The Gaol was clean. I observed that the irons on the felons were very light, which induces them to use exercise; and I am persuaded that a good gaoler can more easily manage his prisoners by humane attention than by severity and heavy irons. Gaoler's salary £300 in lieu of the tap.

Here was a prisoner under sentence of death in one of the dungeons. The gaoler agreed with me in opinion, that execution should not be deferred longer than ten days after the sentence.

1788, July 15, Debtors 31. Felons&c. 80. viz. Assize Convicts 38. Session Convicts 23. Felons 4. Fines 15.

In 1812, James Neild reported on his frequent visits to the prison:

Gaoler, Thomas Watson; now William Cutbush. Salary, 300l. Fees, see Table; and for Conveyance of Transports one shilling per mile each.
Garnish, 2s. 8d. exacted by the Prisoners.

Chaplain, Rev. Mr. Lloyd; afterwards Rev. Mr. Evans: now Rev. Mr. Shelton.

Duty, Prayers and Sermon to Debtors, Felons, &c. and that, heretofore, only on alternate Sundays.

Salary, 50l.

Surgeon, Mr. Coleman. Salary, 75l. for this Gaol, (Debtors included,) and for the Bridewell.

Number of Prisoners.

Debtors.Felons, &c.Debtors.Felons, &c.
1801, Sept. 22d,30701808, July 14th,5157
1804, Sept. 26th,23251809, July 19th,3956
1806,, Aug. 14th,26542353
1807, Sept. 8th,29381811, May 23d,5150

Allowance, a half-quartern loaf every other day, and one quart of small beer daily, for Prisoners of all descriptions. Whatever the Baker's bill amounts to weekly for bread, one half of that sum is allowed for table beer: But, when a Debtor has obtained his Sixpences, the allowance of bread is discontinued.


From the Inscription, "C. Sloane, Architect," on a stone in front, it appears that this Gaol was erected in 1746. The Keeper's house separates the Debtors' Prison from that of the Felons; but he has no proper view of the Prison at large.

At the top of the Gaol is an alarm-bell.

For Men Debtors here are two court-yards. The upper one, 43 feet by 38, is paved with flag-stones: the lower, which is 96 feet by 48, has a hard gravelled bottom. They have likewise a common day-room, of 26 feet by 19.

The Women Debtors have no court-yard, and only one room, 13 feet by 10. On the first floor are eight spacious rooms for Debtors, opening into a lobby, 6 feet 2 inches wide. Masters'-Side Debtors pay 1s. 2d. per week: Those who have. a room to themselves pay 2s. 6d. and here is one handsomely furnished, for which a Prisoner has paid five shillings per week.

The Common-Side Debtors have two rooms, of 26 feet by 19 each, called, by a singular fancy, the "Pennyless Wards," because each poor Debtor who sleeps there pays one penny per week.

The Debtors are allowed by the County three chaldrons of coals a year; and child-bed-linen is also provided at the County expence.

The Infirmary has two rooms; one 20 feet by 18, the other 15 feet by 12; which are, very improperly, built in the Common-Felons' court-yard, in the centre of the Prison. The lower room had a barrack bedstead; the upper was used as a store room for bedding, &c. and both have glazed windows, and fire-places.

At my visit, in 1809, I found that the following alterations had taken place in the Infirmary. The lower part is now converted into a reception-room for unclean Prisoners, and supplied with a copper for warm water, and a tin slipper-bath: The upper room is furnished with beds and bedding, proper for sick persons; and both apartments are well lighted and ventilated by three large windows.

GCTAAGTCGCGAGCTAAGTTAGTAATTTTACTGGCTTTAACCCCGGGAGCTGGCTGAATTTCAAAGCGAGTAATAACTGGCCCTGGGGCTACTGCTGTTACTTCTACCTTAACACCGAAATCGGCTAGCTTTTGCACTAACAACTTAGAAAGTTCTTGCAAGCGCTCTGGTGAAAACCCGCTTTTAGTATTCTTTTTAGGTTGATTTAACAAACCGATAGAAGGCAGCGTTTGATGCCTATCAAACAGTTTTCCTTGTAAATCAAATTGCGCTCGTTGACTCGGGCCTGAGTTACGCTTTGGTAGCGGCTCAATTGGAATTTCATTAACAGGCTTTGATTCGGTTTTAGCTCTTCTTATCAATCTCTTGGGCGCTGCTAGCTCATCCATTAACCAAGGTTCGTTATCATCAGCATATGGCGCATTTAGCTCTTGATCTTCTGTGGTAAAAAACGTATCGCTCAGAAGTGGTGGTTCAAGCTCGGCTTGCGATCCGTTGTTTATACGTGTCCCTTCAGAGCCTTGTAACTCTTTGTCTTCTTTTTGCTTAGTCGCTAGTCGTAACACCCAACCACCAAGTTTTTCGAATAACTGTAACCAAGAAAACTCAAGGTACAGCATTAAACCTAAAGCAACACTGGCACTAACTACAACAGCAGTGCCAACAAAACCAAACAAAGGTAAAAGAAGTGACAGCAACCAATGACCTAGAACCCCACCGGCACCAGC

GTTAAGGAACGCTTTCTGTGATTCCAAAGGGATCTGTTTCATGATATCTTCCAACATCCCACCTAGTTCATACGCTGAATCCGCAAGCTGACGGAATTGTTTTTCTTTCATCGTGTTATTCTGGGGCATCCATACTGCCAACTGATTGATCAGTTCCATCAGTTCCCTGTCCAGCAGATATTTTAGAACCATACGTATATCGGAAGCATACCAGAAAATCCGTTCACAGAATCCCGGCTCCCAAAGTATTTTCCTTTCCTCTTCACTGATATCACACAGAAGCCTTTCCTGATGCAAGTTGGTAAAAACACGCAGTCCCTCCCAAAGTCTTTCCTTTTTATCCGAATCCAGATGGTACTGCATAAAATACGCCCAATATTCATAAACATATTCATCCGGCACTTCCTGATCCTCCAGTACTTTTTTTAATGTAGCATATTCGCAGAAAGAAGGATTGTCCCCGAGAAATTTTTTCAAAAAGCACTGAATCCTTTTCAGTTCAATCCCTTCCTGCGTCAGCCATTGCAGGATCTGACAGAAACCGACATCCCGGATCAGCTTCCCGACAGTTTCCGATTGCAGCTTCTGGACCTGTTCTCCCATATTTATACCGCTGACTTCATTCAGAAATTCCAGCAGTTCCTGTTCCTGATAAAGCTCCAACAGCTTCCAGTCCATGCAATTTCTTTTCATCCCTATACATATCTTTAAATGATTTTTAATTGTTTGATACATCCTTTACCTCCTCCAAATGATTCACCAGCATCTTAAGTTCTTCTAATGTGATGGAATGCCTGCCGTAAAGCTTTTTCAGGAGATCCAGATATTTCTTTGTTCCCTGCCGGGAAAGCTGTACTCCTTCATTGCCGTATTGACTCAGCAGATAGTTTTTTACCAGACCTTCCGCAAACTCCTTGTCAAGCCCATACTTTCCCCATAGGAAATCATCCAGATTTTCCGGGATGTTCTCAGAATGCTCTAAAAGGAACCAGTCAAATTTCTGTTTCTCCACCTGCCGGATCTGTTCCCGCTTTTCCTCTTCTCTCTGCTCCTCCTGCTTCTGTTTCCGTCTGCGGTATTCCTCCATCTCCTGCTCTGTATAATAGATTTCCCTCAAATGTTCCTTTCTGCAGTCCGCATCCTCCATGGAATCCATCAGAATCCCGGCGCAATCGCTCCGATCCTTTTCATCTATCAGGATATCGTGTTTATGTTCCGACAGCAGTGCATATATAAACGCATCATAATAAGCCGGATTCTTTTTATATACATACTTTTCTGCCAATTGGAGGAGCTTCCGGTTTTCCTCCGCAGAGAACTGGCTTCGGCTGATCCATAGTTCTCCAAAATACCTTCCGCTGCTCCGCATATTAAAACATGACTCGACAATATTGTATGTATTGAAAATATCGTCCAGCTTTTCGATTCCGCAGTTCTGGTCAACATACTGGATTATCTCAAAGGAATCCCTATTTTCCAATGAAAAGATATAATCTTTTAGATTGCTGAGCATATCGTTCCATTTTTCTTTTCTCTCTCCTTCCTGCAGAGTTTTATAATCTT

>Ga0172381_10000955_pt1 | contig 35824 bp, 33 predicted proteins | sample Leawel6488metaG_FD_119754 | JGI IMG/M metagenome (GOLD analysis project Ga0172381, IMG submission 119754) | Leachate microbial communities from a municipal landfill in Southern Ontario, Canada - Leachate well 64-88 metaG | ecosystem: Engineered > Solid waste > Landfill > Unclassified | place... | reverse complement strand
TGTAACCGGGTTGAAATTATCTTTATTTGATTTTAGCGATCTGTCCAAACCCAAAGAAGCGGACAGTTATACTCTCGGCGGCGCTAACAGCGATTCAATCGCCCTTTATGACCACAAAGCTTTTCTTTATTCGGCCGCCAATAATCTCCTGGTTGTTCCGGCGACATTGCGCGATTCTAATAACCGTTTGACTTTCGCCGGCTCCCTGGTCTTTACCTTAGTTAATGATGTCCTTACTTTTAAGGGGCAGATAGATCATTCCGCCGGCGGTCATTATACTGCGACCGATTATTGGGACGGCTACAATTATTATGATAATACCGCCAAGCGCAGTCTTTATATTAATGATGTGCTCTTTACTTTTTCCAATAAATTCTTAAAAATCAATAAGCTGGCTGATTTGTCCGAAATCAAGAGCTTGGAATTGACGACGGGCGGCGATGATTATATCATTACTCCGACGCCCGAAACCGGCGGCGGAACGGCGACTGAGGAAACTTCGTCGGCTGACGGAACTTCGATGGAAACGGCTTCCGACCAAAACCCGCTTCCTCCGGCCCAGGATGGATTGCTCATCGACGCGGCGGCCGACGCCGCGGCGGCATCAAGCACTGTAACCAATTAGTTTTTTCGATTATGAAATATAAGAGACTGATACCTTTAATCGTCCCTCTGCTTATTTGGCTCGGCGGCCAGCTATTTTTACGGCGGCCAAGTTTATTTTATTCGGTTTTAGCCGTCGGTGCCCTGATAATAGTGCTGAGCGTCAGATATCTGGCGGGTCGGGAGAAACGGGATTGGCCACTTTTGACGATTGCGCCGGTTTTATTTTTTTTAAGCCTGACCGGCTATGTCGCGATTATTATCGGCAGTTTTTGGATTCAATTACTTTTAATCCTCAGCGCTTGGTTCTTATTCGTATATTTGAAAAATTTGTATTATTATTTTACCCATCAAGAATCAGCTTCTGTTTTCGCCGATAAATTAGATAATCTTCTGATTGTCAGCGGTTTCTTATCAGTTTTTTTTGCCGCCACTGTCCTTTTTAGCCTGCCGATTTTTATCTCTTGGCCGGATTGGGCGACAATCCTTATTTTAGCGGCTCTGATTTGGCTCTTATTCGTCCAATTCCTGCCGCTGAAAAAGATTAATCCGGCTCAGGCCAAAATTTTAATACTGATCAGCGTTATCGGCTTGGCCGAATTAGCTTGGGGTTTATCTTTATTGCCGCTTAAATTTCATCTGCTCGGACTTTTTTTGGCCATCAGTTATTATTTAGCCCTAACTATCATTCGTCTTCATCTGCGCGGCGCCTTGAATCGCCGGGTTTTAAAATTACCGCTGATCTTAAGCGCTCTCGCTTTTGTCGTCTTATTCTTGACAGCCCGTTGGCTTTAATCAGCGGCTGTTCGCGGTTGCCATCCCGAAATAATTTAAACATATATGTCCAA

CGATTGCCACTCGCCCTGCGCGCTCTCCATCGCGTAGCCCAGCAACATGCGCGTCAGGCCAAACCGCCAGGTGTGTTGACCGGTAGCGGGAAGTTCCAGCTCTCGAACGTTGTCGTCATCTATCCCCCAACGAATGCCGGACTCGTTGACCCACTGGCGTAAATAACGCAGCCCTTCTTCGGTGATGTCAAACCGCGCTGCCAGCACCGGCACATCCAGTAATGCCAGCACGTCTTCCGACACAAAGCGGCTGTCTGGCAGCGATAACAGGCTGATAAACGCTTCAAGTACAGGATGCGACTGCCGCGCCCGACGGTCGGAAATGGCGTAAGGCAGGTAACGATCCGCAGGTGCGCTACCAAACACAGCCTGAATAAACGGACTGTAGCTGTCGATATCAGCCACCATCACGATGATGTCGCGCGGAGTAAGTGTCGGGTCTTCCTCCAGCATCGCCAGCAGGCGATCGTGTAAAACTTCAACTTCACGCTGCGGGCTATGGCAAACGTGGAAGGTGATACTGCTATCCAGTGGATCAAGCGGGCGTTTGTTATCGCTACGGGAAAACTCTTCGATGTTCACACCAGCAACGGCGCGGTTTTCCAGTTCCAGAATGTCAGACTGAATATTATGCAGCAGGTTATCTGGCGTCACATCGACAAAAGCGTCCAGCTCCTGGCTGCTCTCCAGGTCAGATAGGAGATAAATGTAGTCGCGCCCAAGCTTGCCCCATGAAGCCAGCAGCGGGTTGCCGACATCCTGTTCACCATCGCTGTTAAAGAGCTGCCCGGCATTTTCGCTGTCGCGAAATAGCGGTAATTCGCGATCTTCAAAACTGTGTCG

Here is no regular Chapel; for want of which, the Debtors have Divine Service performed to them in a lobby room. Of the Felons I shall speak presently.

Master's-Side Felons have a court-yard, 42 feet by 18, and a day-room of 16 feet by 13; with eight sleeping-rooms, nearly the same size; two of which front the street. They are furnished with wooden bedsteads without curtains, feather-beds, and bedding, at 2s.6d. per week, and have two or more beds in each room. But, if a Prisoner has a room to himself, the charge is five shillings per week. The wall being three feet thick, the light and air are still further obstructed at the windows, both of Debtors and Felons, by wooden bars, three inches and a half broad, instead of single iron bars.

The Common-Side Felons' court-yard is 47 feet by 29. They have also a day room, 15 feet 6 inches by 12 feet 6. Their sleeping-wards, on the ground floor, are six rooms, of the average size of 14 feet by 12; and each contains a barrack bedstead, for five Prisoners, which are judiciously made to turn up, as is done every morning; not only to give a fresher circulation of air, but for the purpose of sweeping and washing the rooms. These Prisoners are allowed a straw-in-sacking bed each, with two blankets, and a rug.

The Women-Felons have a court-yard, of about 18 feet by 12, with a pump, and a sewer in one corner; and arcades for air and exercise. Also a day-room, 20 feet by 16, and two lodging rooms, about the same size. The bedding here is like that on the Male-Felons' Side, for such as pay 25. 6d. per week. Those who cannot pay for beds have straw-in-sacking, with two blankets and a rug each.

Felons are allowed by the County thirteen chaldrons of coals yearly. Convicts, under sentence of transportation, in addition to the County Dole, have the King's Allowance of of 2s. 6d.. per week, till their removal.

In this Gaol there are two horrid Dungeons, of 12 feet square, and totally dark, assigned for the Condemned Prisoners; the descent to which is by eleven steps: And here it was, that in almost all my visits, (not likely to be soon forgotten,) I found men confined, for robbing their Fellow-prisoners in the Gaol! At my last visit there were two, of this very depraved description, shut up together; nor do I indeed recollect to have ever been here without seeing some one so detained. Surely this must seem to argue some reprehensible degree of neglect, as to matters of religious attention.